With the Creators’ Cats: A Cat Games Feature

Features
Dragon Quest Cats
(The following is a translation from the 03/08/2018 issue of Famitsu magazine. Original page scans can be found at the end of the article.)

A Nyan-Nyan Special Feature: Was That Game Made With the Support of This Cat!?

With the Creators' Cats: A Cat Games Feature

In our February 1st issue there was a feature in which we introduced game creators' dogs. But we suspect there are a lot of creators that are cat people as well! So in honor of February 22nd being Cat Day, cats are going to be running rampant throughout this feature. So take a look at all of these creators' cute partners that support their hard work in game creation from behind the scenes! These pages are also packed full of all sorts of fluffy information on games in which cats appear or are befriended in! Continue Reading

The Ninja Warriors

Reviews
The NInja Warriors - Title Screen
Arcade
02/1988 (Japan), 1988 (US, EU)
ニンジャウォーリアーズ
Just a year prior, Nekketsu Kouha Kunio kun and Double Dragon began to change the beat-em-up landscape by taking things off of a single plane, allowing characters to move up and down on the screen. However these sorts of trends usually take time to catch on, and games take time to develop. So The Ninja Warriors follows in the footsteps of the genre's grandfather Spartan X, and remains on "the belt". And if not for the the previously mentioned titles, the advancements that The Ninja Warriors introduced may well have made it as significant to the genre. Continue Reading

Spartan X

Reviews
Spartan X Arcade - Title Screen
Arcade
12/1984 (Japan), 1984 (US)
スパルタンX
Kung-Fu Master
Spartan X was an Irem developed arcade game in 1984, released overseas by Data East as "Kung-Fu Master". It served as one of the earliest example of a side-scrolling "beat-em-up" game (or "belt scrolling action" in Japan), a genre that would absolutely blow up in popularity in both arcades and on consoles over the next several years. It's safe to say that none of the many titles in the genre to follow couldn't have existed without this one. Continue Reading

Nier (Gestalt and Replicant)

Reviews
Nier Gestalt - Title Screen
PlayStation 3, XBox 360
04/22/2010 (Japan), 04/27/2010 (US), 04/23/2010 (PAL)
ニーア ゲシュタルト/ニーア レプリカント
Nier
Back in 2003, Drag-On Dragoon/Drakengard was a divisive release: It had a very layered and intriguing story, but badly implemented Dynasty Warriors-esque gameplay that just couldn't support it. It had many different endings that that were unlocked by fulfilling various requirements, the last one (ending E) being particularly odd. But it was the events of that odd ending that would lead into 2010's Nier. Though it doesn't take place in what you might think of as the Drakengard universe, the situation in the world of Nier is a direct result of Drakengard's E ending. In-game story details to support this wouldn't really come about until the DLC, but the pieces are there from the start. The Japanese slogan was "一人のために、全てを滅ぼせ" or "Destroy everything, all for the sake of a single person". Continue Reading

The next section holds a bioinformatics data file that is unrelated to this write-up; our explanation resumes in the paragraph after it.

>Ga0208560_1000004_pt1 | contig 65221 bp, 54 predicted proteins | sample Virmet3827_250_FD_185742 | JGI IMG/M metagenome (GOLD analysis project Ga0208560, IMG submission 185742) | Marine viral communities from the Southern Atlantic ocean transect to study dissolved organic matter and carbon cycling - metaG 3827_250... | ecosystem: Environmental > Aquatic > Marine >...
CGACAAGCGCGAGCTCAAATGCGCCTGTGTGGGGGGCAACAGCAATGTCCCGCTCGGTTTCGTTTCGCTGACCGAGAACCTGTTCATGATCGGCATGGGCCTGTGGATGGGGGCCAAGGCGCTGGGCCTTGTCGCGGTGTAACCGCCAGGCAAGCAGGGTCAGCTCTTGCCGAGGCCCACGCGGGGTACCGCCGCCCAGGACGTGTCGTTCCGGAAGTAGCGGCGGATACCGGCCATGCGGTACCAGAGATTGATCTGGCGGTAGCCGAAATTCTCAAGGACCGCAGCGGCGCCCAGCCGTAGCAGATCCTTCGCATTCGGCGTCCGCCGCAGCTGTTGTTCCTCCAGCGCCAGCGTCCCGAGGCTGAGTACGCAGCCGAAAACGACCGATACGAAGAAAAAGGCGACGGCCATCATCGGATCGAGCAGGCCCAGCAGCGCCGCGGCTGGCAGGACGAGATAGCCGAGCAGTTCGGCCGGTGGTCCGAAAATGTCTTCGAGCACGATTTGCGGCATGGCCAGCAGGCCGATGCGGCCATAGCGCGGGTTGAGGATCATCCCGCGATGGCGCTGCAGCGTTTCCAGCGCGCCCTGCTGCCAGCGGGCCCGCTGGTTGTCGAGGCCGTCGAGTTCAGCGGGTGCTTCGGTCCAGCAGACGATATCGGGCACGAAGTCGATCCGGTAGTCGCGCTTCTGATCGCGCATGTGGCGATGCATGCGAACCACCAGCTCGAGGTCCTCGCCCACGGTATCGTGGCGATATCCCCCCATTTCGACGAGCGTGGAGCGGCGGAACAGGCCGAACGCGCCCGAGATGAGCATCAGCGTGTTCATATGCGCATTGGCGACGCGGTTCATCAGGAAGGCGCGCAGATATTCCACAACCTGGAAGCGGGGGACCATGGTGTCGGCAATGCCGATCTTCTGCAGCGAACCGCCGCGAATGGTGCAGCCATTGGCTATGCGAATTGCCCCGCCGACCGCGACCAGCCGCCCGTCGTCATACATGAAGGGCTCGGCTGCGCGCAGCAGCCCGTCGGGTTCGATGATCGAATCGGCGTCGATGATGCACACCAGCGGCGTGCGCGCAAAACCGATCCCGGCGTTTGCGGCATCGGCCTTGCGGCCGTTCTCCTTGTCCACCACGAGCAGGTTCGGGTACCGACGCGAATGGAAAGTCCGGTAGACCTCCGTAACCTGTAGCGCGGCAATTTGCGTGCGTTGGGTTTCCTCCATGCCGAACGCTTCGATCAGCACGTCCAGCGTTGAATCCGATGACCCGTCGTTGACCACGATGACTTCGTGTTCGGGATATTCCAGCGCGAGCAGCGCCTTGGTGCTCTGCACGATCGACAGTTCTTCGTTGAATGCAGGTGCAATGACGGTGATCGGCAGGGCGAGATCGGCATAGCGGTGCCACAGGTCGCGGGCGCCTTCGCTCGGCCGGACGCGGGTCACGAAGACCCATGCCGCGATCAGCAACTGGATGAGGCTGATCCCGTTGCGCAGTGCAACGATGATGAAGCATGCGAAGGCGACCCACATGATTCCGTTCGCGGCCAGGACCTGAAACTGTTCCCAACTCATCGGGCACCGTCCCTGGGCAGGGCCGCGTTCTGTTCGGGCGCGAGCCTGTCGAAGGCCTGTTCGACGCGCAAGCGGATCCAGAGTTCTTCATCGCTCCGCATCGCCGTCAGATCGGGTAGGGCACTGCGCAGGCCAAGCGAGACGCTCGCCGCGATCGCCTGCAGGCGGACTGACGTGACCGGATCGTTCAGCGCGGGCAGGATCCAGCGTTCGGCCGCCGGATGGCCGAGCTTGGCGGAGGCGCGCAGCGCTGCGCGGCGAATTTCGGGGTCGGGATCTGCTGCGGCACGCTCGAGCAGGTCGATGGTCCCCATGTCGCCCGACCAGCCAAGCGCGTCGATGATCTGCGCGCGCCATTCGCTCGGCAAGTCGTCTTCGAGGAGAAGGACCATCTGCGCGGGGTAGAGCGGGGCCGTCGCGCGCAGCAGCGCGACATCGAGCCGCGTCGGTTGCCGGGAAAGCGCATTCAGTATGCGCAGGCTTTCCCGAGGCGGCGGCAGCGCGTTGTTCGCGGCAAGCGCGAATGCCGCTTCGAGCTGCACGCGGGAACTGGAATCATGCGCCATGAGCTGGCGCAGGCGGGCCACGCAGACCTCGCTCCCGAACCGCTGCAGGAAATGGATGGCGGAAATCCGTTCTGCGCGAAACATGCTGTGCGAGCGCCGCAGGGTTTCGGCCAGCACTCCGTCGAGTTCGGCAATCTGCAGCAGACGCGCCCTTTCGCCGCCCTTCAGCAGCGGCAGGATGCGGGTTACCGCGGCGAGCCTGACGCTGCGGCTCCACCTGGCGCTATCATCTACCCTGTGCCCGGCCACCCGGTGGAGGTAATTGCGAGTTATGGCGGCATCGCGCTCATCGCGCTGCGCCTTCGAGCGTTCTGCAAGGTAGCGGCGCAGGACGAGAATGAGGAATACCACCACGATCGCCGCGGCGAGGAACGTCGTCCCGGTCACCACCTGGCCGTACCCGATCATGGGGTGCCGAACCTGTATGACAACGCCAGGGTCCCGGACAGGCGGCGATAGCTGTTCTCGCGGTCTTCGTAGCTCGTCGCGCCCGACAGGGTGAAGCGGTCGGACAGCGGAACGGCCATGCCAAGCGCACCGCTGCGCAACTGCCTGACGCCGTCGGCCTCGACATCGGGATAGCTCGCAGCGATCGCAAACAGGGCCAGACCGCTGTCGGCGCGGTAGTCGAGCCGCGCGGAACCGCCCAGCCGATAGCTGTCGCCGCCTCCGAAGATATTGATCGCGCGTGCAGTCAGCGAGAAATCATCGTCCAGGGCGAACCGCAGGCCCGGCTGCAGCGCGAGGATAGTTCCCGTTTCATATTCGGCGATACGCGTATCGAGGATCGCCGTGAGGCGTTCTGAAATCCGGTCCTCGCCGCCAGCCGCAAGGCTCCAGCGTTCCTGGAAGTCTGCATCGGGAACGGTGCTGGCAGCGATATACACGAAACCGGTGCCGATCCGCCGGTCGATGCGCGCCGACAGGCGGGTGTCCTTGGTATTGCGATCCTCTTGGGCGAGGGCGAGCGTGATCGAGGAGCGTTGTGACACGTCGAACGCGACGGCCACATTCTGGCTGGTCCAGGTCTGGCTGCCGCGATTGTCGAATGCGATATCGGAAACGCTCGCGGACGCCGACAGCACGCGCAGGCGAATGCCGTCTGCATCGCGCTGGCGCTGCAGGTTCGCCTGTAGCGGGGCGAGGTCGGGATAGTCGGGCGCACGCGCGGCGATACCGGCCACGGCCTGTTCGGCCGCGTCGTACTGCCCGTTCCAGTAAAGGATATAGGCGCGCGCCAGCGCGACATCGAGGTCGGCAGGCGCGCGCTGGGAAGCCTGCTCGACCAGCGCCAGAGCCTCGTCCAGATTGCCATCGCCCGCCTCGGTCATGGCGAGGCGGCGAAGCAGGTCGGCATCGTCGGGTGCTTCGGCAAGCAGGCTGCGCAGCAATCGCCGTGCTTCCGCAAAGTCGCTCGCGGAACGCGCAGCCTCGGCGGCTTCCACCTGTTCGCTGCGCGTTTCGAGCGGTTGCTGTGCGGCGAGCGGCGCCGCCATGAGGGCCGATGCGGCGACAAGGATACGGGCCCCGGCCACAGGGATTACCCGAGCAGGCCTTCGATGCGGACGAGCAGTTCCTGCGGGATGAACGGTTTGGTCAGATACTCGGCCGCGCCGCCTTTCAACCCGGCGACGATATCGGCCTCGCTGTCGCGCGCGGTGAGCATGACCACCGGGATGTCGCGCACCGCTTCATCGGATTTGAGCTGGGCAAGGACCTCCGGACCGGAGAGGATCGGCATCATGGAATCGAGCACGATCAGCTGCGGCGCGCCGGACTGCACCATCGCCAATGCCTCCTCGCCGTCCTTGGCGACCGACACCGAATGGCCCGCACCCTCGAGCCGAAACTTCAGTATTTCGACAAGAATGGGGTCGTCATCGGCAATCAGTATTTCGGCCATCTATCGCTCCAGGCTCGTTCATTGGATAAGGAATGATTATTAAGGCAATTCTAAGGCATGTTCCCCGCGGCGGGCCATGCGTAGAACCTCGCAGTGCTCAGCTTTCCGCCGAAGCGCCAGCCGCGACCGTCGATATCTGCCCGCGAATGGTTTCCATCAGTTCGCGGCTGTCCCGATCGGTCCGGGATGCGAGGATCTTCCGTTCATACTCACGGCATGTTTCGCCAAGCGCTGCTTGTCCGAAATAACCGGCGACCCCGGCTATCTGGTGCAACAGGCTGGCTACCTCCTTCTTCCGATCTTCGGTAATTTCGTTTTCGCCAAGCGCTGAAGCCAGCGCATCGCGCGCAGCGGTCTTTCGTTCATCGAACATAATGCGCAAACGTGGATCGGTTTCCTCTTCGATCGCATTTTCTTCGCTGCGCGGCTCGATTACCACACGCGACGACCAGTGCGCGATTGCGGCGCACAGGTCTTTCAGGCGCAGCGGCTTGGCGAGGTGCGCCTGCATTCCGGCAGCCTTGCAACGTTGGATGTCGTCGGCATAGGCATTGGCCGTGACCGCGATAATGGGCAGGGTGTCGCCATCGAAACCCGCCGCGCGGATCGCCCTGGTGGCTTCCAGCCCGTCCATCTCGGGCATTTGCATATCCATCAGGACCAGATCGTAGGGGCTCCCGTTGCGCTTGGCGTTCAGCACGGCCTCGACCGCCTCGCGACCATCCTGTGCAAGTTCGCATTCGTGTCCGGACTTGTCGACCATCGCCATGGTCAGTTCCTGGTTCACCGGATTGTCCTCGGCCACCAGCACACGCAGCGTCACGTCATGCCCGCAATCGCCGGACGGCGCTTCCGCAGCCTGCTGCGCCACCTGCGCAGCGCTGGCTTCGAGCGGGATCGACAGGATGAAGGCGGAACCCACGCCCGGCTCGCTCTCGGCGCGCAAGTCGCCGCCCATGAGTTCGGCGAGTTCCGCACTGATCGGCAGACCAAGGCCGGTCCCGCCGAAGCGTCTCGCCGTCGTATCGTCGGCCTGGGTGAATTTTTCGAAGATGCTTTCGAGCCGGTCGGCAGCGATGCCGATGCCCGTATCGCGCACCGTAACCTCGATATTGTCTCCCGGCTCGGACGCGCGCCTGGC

Gradius

Reviews
Gradius (Arcade) - Title Screen
Arcade
05/29/1985 (Japan), 1985 (US), 09/1985 (PAL)
グラディウス
Nemesis
Gradius (originally titled "Choujikuu Fighter Gradius") wasn't the first shoot 'em up to grace arcades with its presence, in fact many big names came before it. Space Invaders, Xevious, Galaxian, Ozma Wars, and even western titles like Asteroids and Defender all came first. So why was Gradius significant? Not only did it introduce several "characters" that would reoccur throughout the Konami universe (The very ship that you control called the Vic Viper, Moai heads, etc), but because it fleshed out the details of exactly what the average horizontal shoot 'em up would become: A game about strict power-up management, and pattern observation/memorization, and reaction. This may sound negative, but shoot 'em up fans (myself included) have long since embraced what the genre is, and they really have Gradius to thank for making it that way. Continue Reading